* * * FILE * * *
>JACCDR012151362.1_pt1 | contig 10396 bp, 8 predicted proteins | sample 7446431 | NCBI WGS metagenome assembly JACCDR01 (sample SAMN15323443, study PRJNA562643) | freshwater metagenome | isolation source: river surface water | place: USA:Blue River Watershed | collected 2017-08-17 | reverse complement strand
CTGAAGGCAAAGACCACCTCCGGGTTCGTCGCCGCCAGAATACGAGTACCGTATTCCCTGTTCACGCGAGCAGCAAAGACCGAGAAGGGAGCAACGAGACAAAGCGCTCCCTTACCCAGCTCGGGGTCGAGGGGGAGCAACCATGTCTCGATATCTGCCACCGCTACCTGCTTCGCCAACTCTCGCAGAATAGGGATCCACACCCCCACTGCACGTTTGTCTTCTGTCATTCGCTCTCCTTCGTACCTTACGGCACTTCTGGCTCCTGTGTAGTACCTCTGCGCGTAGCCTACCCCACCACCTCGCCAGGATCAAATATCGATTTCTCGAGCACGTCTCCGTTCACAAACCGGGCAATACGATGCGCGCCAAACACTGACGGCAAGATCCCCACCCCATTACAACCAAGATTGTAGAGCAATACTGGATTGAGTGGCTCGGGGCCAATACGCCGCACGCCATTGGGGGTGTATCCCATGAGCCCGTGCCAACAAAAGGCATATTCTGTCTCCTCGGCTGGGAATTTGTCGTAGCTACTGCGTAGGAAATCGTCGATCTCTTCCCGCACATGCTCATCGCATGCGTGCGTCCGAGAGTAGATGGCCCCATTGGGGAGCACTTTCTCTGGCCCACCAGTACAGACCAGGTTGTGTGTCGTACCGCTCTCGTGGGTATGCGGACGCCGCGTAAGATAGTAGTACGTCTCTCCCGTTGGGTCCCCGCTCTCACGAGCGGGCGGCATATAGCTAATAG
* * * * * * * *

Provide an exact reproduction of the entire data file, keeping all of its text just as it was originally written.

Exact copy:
>JACCDR012151362.1_pt1 | contig 10396 bp, 8 predicted proteins | sample 7446431 | NCBI WGS metagenome assembly JACCDR01 (sample SAMN15323443, study PRJNA562643) | freshwater metagenome | isolation source: river surface water | place: USA:Blue River Watershed | collected 2017-08-17 | reverse complement strand
CTGAAGGCAAAGACCACCTCCGGGTTCGTCGCCGCCAGAATACGAGTACCGTATTCCCTGTTCACGCGAGCAGCAAAGACCGAGAAGGGAGCAACGAGACAAAGCGCTCCCTTACCCAGCTCGGGGTCGAGGGGGAGCAACCATGTCTCGATATCTGCCACCGCTACCTGCTTCGCCAACTCTCGCAGAATAGGGATCCACACCCCCACTGCACGTTTGTCTTCTGTCATTCGCTCTCCTTCGTACCTTACGGCACTTCTGGCTCCTGTGTAGTACCTCTGCGCGTAGCCTACCCCACCACCTCGCCAGGATCAAATATCGATTTCTCGAGCACGTCTCCGTTCACAAACCGGGCAATACGATGCGCGCCAAACACTGACGGCAAGATCCCCACCCCATTACAACCAAGATTGTAGAGCAATACTGGATTGAGTGGCTCGGGGCCAATACGCCGCACGCCATTGGGGGTGTATCCCATGAGCCCGTGCCAACAAAAGGCATATTCTGTCTCCTCGGCTGGGAATTTGTCGTAGCTACTGCGTAGGAAATCGTCGATCTCTTCCCGCACATGCTCATCGCATGCGTGCGTCCGAGAGTAGATGGCCCCATTGGGGAGCACTTTCTCTGGCCCACCAGTACAGACCAGGTTGTGTGTCGTACCGCTCTCGTGGGTATGCGGACGCCGCGTAAGATAGTAGTACGTCTCTCCCGTTGGGTCCCCGCTCTCACGAGCGGGCGGCATATAGCTAATAG